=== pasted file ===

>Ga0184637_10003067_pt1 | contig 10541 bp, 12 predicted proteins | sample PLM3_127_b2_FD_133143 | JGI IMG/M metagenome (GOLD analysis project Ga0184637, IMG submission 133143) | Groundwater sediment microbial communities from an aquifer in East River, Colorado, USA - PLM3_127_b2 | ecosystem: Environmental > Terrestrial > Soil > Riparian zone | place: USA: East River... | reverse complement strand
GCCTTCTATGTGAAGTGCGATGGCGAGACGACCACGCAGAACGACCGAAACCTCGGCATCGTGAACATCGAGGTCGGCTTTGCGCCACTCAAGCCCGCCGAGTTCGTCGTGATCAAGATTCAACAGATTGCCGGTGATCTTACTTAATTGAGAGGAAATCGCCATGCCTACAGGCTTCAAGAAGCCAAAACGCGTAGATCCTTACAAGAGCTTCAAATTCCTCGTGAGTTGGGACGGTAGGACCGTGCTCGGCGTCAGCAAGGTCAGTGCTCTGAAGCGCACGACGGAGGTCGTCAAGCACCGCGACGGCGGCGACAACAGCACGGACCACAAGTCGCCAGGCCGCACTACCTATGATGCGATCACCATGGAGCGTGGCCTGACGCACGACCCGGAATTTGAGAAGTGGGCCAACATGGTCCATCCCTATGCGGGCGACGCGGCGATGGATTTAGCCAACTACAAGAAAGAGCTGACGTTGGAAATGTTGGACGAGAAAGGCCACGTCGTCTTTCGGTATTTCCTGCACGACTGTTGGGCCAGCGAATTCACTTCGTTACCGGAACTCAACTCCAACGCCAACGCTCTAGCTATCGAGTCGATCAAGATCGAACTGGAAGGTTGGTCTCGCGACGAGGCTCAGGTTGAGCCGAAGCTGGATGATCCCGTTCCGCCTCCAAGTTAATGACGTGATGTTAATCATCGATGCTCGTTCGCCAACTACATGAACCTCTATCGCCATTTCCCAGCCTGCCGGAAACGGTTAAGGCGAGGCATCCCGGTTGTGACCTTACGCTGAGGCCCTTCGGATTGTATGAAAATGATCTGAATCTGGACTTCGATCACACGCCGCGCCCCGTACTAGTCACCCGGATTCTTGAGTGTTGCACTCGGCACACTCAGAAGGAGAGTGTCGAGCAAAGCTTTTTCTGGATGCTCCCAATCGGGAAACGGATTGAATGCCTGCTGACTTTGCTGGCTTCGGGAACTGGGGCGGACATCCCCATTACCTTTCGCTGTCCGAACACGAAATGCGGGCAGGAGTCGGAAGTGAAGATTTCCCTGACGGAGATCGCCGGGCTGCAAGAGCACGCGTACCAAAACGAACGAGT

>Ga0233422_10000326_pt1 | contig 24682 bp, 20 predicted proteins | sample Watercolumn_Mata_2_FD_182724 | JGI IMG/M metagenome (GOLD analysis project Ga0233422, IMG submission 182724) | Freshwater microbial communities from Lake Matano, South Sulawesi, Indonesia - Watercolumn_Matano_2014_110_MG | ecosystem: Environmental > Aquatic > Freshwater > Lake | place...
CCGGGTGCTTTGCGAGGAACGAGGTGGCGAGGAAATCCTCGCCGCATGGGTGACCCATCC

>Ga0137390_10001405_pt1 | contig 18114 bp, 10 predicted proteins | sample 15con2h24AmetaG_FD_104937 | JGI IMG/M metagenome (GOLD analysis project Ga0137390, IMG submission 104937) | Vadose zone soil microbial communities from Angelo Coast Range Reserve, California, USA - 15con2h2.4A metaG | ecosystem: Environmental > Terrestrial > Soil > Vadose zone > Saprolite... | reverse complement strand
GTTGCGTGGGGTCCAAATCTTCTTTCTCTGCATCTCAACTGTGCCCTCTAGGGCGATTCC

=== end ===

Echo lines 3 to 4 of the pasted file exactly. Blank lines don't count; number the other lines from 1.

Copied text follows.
>Ga0233422_10000326_pt1 | contig 24682 bp, 20 predicted proteins | sample Watercolumn_Mata_2_FD_182724 | JGI IMG/M metagenome (GOLD analysis project Ga0233422, IMG submission 182724) | Freshwater microbial communities from Lake Matano, South Sulawesi, Indonesia - Watercolumn_Matano_2014_110_MG | ecosystem: Environmental > Aquatic > Freshwater > Lake | place...
CCGGGTGCTTTGCGAGGAACGAGGTGGCGAGGAAATCCTCGCCGCATGGGTGACCCATCC